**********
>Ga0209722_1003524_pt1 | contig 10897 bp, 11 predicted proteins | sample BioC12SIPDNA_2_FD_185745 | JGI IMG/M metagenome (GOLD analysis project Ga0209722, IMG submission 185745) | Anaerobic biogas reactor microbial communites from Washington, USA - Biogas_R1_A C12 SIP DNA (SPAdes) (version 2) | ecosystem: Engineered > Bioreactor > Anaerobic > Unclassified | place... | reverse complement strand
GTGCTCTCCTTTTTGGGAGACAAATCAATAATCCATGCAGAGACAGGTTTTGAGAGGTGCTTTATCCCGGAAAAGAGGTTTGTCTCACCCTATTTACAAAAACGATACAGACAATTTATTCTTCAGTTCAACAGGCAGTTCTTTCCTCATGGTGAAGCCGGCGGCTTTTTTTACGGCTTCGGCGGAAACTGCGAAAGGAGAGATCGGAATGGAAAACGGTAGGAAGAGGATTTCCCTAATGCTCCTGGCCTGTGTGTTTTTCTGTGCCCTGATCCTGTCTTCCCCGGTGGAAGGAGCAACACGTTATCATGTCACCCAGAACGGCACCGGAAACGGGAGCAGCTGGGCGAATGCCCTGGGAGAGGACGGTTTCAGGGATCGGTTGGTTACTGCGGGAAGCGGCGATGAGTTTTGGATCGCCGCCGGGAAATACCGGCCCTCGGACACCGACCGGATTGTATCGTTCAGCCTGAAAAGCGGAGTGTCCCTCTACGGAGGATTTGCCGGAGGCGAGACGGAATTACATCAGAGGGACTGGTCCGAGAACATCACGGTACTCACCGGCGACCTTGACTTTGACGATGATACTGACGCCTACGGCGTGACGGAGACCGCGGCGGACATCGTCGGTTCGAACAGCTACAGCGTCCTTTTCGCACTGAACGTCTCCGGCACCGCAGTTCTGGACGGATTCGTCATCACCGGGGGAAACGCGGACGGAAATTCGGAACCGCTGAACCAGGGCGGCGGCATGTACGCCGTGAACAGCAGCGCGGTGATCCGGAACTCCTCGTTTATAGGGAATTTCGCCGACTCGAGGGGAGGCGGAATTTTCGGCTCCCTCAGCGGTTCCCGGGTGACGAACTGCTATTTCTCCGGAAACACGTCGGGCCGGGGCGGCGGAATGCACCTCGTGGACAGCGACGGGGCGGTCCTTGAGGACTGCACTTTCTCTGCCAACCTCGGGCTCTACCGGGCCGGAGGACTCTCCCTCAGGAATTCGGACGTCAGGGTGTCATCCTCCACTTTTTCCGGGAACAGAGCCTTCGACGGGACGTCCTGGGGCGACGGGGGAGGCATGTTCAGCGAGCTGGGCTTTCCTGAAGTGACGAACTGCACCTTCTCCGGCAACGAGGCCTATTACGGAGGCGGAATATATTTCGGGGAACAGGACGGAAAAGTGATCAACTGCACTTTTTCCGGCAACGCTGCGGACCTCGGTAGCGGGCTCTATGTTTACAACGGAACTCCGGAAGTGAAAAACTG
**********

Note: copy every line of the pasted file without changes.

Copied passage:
>Ga0209722_1003524_pt1 | contig 10897 bp, 11 predicted proteins | sample BioC12SIPDNA_2_FD_185745 | JGI IMG/M metagenome (GOLD analysis project Ga0209722, IMG submission 185745) | Anaerobic biogas reactor microbial communites from Washington, USA - Biogas_R1_A C12 SIP DNA (SPAdes) (version 2) | ecosystem: Engineered > Bioreactor > Anaerobic > Unclassified | place... | reverse complement strand
GTGCTCTCCTTTTTGGGAGACAAATCAATAATCCATGCAGAGACAGGTTTTGAGAGGTGCTTTATCCCGGAAAAGAGGTTTGTCTCACCCTATTTACAAAAACGATACAGACAATTTATTCTTCAGTTCAACAGGCAGTTCTTTCCTCATGGTGAAGCCGGCGGCTTTTTTTACGGCTTCGGCGGAAACTGCGAAAGGAGAGATCGGAATGGAAAACGGTAGGAAGAGGATTTCCCTAATGCTCCTGGCCTGTGTGTTTTTCTGTGCCCTGATCCTGTCTTCCCCGGTGGAAGGAGCAACACGTTATCATGTCACCCAGAACGGCACCGGAAACGGGAGCAGCTGGGCGAATGCCCTGGGAGAGGACGGTTTCAGGGATCGGTTGGTTACTGCGGGAAGCGGCGATGAGTTTTGGATCGCCGCCGGGAAATACCGGCCCTCGGACACCGACCGGATTGTATCGTTCAGCCTGAAAAGCGGAGTGTCCCTCTACGGAGGATTTGCCGGAGGCGAGACGGAATTACATCAGAGGGACTGGTCCGAGAACATCACGGTACTCACCGGCGACCTTGACTTTGACGATGATACTGACGCCTACGGCGTGACGGAGACCGCGGCGGACATCGTCGGTTCGAACAGCTACAGCGTCCTTTTCGCACTGAACGTCTCCGGCACCGCAGTTCTGGACGGATTCGTCATCACCGGGGGAAACGCGGACGGAAATTCGGAACCGCTGAACCAGGGCGGCGGCATGTACGCCGTGAACAGCAGCGCGGTGATCCGGAACTCCTCGTTTATAGGGAATTTCGCCGACTCGAGGGGAGGCGGAATTTTCGGCTCCCTCAGCGGTTCCCGGGTGACGAACTGCTATTTCTCCGGAAACACGTCGGGCCGGGGCGGCGGAATGCACCTCGTGGACAGCGACGGGGCGGTCCTTGAGGACTGCACTTTCTCTGCCAACCTCGGGCTCTACCGGGCCGGAGGACTCTCCCTCAGGAATTCGGACGTCAGGGTGTCATCCTCCACTTTTTCCGGGAACAGAGCCTTCGACGGGACGTCCTGGGGCGACGGGGGAGGCATGTTCAGCGAGCTGGGCTTTCCTGAAGTGACGAACTGCACCTTCTCCGGCAACGAGGCCTATTACGGAGGCGGAATATATTTCGGGGAACAGGACGGAAAAGTGATCAACTGCACTTTTTCCGGCAACGCTGCGGACCTCGGTAGCGGGCTCTATGTTTACAACGGAACTCCGGAAGTGAAAAACTG